The impact of deepfakes

impact deepfake
impact deepfake

In a world where seeing is increasingly no longer believing, experts are warning that society must take a multi-pronged approach to combat the potential harms of computer-generated media.

As Bill Whitaker reports this week on 60 Minutes, artificial intelligence can manipulate faces and voices to make it look like someone said something they never said. The result is videos of things that never happened, called “deepfakes.” Often, they look so real, people watching can’t tell. Even Justin Bieber has been tricked by a series of deepfake videos on the social media video platform TikTok that appeared to be of Tom Cruise.

These fabricated videos, named for a combination of the computer science practice known as “deep learning” and “fake,” first arrived on the internet near the end of 2017. The sophistication of deepfakes has advanced rapidly in the ensuing five years, along with the availability of the tools needed to make them.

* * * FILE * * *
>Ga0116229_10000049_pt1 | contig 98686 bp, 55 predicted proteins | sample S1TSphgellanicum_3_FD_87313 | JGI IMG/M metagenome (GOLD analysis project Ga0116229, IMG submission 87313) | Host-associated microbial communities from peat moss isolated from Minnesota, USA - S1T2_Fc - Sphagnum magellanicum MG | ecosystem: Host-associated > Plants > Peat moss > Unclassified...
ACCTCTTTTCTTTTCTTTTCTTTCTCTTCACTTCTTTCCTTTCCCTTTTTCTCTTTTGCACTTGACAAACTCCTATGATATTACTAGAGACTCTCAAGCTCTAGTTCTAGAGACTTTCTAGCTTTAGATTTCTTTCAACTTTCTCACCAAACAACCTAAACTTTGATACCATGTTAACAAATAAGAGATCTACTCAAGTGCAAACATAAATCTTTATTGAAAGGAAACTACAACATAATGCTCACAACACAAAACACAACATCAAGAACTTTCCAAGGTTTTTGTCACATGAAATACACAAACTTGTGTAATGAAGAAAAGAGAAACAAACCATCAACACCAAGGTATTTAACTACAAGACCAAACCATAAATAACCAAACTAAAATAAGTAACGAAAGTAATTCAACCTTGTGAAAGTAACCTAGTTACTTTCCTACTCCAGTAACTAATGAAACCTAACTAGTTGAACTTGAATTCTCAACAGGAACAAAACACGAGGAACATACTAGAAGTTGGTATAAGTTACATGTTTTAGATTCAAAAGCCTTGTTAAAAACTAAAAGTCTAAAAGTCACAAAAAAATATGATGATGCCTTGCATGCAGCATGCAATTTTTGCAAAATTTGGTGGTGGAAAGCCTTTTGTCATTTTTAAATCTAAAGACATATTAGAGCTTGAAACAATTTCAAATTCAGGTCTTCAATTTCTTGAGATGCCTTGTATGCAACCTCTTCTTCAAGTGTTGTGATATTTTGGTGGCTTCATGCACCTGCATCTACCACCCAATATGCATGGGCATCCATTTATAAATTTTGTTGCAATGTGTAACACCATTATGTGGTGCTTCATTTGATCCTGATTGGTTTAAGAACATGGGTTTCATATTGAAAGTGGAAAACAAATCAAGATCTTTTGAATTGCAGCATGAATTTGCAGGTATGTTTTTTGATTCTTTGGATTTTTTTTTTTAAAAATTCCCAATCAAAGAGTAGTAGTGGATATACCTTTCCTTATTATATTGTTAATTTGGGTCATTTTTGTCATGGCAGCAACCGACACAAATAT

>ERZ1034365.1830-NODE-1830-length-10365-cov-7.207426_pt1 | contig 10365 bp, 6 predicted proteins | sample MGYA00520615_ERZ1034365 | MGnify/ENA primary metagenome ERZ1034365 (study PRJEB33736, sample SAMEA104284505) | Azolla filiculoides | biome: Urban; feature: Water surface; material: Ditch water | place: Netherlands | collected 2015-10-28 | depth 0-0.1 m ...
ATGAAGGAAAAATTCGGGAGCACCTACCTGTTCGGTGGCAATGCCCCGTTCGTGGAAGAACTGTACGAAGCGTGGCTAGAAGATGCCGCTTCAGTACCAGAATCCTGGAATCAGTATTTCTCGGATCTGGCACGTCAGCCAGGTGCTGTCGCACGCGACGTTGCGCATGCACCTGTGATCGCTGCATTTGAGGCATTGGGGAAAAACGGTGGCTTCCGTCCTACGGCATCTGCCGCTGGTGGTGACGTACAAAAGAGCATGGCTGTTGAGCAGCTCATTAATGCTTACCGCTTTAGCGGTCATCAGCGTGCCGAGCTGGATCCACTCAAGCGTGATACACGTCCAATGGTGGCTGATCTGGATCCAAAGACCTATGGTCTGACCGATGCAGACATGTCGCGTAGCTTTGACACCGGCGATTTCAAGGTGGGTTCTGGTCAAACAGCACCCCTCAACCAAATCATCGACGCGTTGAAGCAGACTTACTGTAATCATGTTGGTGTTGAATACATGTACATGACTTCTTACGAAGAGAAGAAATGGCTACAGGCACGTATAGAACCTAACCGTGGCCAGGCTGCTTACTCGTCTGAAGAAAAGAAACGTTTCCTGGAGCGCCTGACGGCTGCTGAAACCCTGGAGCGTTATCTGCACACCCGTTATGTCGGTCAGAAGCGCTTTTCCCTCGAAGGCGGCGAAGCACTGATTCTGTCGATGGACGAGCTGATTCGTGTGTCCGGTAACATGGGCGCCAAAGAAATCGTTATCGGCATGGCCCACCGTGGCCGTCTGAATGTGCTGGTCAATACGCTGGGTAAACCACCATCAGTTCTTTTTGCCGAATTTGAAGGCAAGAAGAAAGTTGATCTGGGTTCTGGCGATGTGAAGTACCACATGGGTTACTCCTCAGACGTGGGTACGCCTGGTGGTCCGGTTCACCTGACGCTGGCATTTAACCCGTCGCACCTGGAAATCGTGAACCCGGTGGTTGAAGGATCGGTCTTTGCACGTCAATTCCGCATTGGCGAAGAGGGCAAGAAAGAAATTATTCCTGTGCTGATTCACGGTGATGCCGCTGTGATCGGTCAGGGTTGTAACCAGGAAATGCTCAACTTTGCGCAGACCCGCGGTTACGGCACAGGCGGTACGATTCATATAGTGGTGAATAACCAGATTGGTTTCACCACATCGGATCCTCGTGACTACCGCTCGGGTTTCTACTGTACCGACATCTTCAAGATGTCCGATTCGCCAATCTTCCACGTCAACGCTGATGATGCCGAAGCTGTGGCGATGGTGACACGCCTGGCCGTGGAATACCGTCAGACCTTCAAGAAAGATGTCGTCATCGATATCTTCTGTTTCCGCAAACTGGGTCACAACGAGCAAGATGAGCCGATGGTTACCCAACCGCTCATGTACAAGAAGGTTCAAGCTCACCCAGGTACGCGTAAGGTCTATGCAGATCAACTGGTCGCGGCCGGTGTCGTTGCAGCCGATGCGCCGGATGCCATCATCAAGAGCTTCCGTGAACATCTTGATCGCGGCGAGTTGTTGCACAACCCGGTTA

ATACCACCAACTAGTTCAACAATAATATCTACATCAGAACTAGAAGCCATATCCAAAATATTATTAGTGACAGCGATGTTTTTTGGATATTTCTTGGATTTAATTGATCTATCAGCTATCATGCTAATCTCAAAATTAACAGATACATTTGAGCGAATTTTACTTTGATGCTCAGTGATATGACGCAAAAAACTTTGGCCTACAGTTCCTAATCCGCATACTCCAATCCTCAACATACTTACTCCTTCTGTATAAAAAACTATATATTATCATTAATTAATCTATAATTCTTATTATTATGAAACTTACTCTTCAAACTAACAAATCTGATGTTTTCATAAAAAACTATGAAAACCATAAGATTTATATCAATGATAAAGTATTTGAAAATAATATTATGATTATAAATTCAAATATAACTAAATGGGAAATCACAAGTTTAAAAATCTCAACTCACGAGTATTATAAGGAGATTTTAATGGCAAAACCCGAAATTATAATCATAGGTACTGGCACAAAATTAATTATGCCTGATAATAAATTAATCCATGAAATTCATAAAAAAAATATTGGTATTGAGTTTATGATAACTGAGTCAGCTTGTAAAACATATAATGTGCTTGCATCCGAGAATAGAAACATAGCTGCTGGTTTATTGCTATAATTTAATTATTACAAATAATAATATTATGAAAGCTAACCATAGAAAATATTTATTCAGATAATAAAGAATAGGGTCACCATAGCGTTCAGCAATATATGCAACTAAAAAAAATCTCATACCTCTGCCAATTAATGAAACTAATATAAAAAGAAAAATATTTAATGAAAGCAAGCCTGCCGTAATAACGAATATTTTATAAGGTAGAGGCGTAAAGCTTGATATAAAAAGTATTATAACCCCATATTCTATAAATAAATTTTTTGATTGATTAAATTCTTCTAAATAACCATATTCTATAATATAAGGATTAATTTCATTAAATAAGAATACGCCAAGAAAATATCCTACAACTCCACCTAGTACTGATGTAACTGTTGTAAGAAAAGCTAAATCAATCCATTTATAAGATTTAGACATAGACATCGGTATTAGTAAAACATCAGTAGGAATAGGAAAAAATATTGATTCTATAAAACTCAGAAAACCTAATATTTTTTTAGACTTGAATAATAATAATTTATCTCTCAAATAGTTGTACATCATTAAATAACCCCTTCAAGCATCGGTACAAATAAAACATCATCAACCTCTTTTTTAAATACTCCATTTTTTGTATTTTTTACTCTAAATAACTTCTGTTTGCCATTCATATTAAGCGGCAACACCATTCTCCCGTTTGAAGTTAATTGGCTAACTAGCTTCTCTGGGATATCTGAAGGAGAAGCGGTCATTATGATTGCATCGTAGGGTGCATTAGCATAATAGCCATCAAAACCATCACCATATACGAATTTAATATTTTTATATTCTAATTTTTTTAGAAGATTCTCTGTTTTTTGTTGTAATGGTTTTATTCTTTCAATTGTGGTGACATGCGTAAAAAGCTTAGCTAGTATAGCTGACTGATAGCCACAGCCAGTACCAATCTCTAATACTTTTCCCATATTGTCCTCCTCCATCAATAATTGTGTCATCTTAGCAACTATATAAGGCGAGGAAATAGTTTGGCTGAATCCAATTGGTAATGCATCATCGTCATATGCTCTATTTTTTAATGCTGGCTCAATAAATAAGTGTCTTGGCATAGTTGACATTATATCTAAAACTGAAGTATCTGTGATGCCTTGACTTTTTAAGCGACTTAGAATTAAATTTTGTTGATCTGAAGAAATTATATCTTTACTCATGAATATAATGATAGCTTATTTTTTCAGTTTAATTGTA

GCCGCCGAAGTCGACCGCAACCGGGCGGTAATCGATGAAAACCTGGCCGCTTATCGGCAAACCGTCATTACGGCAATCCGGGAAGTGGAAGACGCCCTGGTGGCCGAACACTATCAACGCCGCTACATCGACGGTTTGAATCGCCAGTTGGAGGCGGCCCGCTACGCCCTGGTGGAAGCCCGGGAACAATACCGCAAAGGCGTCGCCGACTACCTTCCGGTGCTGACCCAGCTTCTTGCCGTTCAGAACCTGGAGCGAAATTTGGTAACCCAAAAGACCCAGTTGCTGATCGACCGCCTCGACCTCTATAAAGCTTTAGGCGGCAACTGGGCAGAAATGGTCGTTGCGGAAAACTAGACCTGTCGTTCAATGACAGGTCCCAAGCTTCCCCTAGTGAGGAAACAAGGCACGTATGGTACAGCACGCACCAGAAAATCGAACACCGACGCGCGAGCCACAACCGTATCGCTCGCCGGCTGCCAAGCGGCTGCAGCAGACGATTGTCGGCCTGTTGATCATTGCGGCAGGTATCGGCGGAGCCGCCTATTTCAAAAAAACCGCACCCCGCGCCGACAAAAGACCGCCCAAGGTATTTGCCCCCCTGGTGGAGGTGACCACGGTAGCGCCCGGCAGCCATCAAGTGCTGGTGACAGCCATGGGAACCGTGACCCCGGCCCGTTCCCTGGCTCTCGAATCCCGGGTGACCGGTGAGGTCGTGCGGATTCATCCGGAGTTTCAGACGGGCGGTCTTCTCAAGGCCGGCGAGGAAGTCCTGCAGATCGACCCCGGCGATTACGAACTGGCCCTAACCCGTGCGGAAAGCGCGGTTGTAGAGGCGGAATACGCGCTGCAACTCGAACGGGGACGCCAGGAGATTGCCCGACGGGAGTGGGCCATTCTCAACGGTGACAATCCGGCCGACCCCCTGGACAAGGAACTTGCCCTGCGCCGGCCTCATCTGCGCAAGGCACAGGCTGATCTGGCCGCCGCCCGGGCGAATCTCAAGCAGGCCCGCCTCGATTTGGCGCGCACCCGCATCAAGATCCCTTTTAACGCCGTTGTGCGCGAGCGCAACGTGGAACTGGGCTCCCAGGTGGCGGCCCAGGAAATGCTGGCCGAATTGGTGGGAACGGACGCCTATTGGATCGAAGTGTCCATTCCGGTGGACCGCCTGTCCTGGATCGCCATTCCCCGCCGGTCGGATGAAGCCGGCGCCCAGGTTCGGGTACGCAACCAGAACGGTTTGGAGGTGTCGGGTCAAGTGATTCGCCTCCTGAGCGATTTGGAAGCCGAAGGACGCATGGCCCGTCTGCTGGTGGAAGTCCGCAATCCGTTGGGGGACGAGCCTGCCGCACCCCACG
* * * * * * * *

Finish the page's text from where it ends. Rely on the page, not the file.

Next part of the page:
But beyond entertaining social media users and tricking unsuspecting pop singers, deepfakes can also pose a serious threat.

In a 2018 California Law Review paper, legal scholars Bobby Chesney and Danielle Citron outlined the potential harms deepfakes pose to individuals and society. Deepfakes, they wrote, can potentially distort democratic discourse; manipulate elections; erode trust in institutions; jeopardize public safety and national security; damage reputations; and undermine journalism.

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